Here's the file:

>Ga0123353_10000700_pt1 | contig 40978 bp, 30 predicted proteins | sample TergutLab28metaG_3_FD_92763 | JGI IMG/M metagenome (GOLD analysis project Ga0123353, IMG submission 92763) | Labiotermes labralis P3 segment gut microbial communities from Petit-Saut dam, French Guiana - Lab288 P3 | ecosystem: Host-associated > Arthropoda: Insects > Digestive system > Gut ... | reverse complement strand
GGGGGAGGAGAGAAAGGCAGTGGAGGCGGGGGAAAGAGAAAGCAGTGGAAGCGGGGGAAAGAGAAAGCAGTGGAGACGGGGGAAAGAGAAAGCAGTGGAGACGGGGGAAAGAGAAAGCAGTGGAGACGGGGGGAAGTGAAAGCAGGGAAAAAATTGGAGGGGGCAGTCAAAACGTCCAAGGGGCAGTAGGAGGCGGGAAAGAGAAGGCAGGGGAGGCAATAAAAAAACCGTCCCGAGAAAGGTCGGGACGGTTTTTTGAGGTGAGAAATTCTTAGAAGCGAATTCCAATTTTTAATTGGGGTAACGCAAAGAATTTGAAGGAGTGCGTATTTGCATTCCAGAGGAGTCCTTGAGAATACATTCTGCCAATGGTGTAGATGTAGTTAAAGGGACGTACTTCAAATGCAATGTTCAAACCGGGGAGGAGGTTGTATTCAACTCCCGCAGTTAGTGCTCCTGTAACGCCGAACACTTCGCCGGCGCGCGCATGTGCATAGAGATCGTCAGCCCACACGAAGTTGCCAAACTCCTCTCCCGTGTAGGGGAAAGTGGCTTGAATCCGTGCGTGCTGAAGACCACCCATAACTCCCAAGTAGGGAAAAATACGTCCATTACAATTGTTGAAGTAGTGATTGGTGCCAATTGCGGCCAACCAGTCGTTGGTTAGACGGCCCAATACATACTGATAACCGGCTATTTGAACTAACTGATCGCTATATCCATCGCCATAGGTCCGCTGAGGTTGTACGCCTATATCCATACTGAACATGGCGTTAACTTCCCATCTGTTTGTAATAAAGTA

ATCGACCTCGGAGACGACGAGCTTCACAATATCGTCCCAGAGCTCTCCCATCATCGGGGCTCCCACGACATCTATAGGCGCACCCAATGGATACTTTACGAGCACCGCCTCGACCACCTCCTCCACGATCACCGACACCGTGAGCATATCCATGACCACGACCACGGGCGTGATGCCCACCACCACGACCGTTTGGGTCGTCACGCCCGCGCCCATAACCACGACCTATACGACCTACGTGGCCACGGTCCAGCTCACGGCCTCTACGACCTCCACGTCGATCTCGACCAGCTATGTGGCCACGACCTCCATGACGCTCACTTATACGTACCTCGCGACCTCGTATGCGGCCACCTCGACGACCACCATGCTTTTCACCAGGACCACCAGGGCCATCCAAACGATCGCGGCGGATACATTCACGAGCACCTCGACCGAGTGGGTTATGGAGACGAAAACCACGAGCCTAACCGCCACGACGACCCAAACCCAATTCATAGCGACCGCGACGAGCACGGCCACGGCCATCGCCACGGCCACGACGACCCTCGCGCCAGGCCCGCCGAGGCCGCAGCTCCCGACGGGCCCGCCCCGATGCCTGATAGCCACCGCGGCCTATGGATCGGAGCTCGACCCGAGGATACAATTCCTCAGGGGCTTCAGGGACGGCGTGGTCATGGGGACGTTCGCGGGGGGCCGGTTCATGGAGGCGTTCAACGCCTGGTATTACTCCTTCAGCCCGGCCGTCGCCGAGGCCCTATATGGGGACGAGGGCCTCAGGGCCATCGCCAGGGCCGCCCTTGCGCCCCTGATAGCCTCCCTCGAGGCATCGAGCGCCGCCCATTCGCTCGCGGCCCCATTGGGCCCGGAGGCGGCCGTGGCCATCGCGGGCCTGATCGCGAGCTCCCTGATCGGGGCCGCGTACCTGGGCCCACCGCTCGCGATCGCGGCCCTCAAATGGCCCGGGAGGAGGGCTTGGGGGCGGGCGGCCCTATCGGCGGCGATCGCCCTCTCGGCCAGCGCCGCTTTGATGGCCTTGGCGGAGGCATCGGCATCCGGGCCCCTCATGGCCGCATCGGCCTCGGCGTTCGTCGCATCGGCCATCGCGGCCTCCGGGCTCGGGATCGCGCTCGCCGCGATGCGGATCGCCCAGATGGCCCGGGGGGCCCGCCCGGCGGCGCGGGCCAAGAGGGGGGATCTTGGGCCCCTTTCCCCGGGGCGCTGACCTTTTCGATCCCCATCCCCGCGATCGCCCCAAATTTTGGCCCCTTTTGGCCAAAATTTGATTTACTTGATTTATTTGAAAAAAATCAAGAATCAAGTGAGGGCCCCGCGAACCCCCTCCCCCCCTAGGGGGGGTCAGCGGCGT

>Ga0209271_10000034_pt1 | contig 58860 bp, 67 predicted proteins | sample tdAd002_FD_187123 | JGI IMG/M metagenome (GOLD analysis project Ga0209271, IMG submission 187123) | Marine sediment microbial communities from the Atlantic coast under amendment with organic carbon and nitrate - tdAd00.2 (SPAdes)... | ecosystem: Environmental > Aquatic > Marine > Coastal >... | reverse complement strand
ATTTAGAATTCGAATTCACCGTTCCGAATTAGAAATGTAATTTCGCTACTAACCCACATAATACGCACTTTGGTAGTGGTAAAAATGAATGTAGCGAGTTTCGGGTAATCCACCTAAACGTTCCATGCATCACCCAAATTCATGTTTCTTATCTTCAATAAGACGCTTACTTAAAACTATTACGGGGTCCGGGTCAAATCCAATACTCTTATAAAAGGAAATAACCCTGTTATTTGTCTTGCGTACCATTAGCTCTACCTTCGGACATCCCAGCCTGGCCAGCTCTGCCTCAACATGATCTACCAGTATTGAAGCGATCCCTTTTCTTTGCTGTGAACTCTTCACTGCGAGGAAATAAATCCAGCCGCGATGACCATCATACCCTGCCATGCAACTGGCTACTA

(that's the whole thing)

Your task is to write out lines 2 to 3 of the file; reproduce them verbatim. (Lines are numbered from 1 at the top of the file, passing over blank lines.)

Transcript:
GGGGGAGGAGAGAAAGGCAGTGGAGGCGGGGGAAAGAGAAAGCAGTGGAAGCGGGGGAAAGAGAAAGCAGTGGAGACGGGGGAAAGAGAAAGCAGTGGAGACGGGGGAAAGAGAAAGCAGTGGAGACGGGGGGAAGTGAAAGCAGGGAAAAAATTGGAGGGGGCAGTCAAAACGTCCAAGGGGCAGTAGGAGGCGGGAAAGAGAAGGCAGGGGAGGCAATAAAAAAACCGTCCCGAGAAAGGTCGGGACGGTTTTTTGAGGTGAGAAATTCTTAGAAGCGAATTCCAATTTTTAATTGGGGTAACGCAAAGAATTTGAAGGAGTGCGTATTTGCATTCCAGAGGAGTCCTTGAGAATACATTCTGCCAATGGTGTAGATGTAGTTAAAGGGACGTACTTCAAATGCAATGTTCAAACCGGGGAGGAGGTTGTATTCAACTCCCGCAGTTAGTGCTCCTGTAACGCCGAACACTTCGCCGGCGCGCGCATGTGCATAGAGATCGTCAGCCCACACGAAGTTGCCAAACTCCTCTCCCGTGTAGGGGAAAGTGGCTTGAATCCGTGCGTGCTGAAGACCACCCATAACTCCCAAGTAGGGAAAAATACGTCCATTACAATTGTTGAAGTAGTGATTGGTGCCAATTGCGGCCAACCAGTCGTTGGTTAGACGGCCCAATACATACTGATAACCGGCTATTTGAACTAACTGATCGCTATATCCATCGCCATAGGTCCGCTGAGGTTGTACGCCTATATCCATACTGAACATGGCGTTAACTTCCCATCTGTTTGTAATAAAGTA

ATCGACCTCGGAGACGACGAGCTTCACAATATCGTCCCAGAGCTCTCCCATCATCGGGGCTCCCACGACATCTATAGGCGCACCCAATGGATACTTTACGAGCACCGCCTCGACCACCTCCTCCACGATCACCGACACCGTGAGCATATCCATGACCACGACCACGGGCGTGATGCCCACCACCACGACCGTTTGGGTCGTCACGCCCGCGCCCATAACCACGACCTATACGACCTACGTGGCCACGGTCCAGCTCACGGCCTCTACGACCTCCACGTCGATCTCGACCAGCTATGTGGCCACGACCTCCATGACGCTCACTTATACGTACCTCGCGACCTCGTATGCGGCCACCTCGACGACCACCATGCTTTTCACCAGGACCACCAGGGCCATCCAAACGATCGCGGCGGATACATTCACGAGCACCTCGACCGAGTGGGTTATGGAGACGAAAACCACGAGCCTAACCGCCACGACGACCCAAACCCAATTCATAGCGACCGCGACGAGCACGGCCACGGCCATCGCCACGGCCACGACGACCCTCGCGCCAGGCCCGCCGAGGCCGCAGCTCCCGACGGGCCCGCCCCGATGCCTGATAGCCACCGCGGCCTATGGATCGGAGCTCGACCCGAGGATACAATTCCTCAGGGGCTTCAGGGACGGCGTGGTCATGGGGACGTTCGCGGGGGGCCGGTTCATGGAGGCGTTCAACGCCTGGTATTACTCCTTCAGCCCGGCCGTCGCCGAGGCCCTATATGGGGACGAGGGCCTCAGGGCCATCGCCAGGGCCGCCCTTGCGCCCCTGATAGCCTCCCTCGAGGCATCGAGCGCCGCCCATTCGCTCGCGGCCCCATTGGGCCCGGAGGCGGCCGTGGCCATCGCGGGCCTGATCGCGAGCTCCCTGATCGGGGCCGCGTACCTGGGCCCACCGCTCGCGATCGCGGCCCTCAAATGGCCCGGGAGGAGGGCTTGGGGGCGGGCGGCCCTATCGGCGGCGATCGCCCTCTCGGCCAGCGCCGCTTTGATGGCCTTGGCGGAGGCATCGGCATCCGGGCCCCTCATGGCCGCATCGGCCTCGGCGTTCGTCGCATCGGCCATCGCGGCCTCCGGGCTCGGGATCGCGCTCGCCGCGATGCGGATCGCCCAGATGGCCCGGGGGGCCCGCCCGGCGGCGCGGGCCAAGAGGGGGGATCTTGGGCCCCTTTCCCCGGGGCGCTGACCTTTTCGATCCCCATCCCCGCGATCGCCCCAAATTTTGGCCCCTTTTGGCCAAAATTTGATTTACTTGATTTATTTGAAAAAAATCAAGAATCAAGTGAGGGCCCCGCGAACCCCCTCCCCCCCTAGGGGGGGTCAGCGGCGT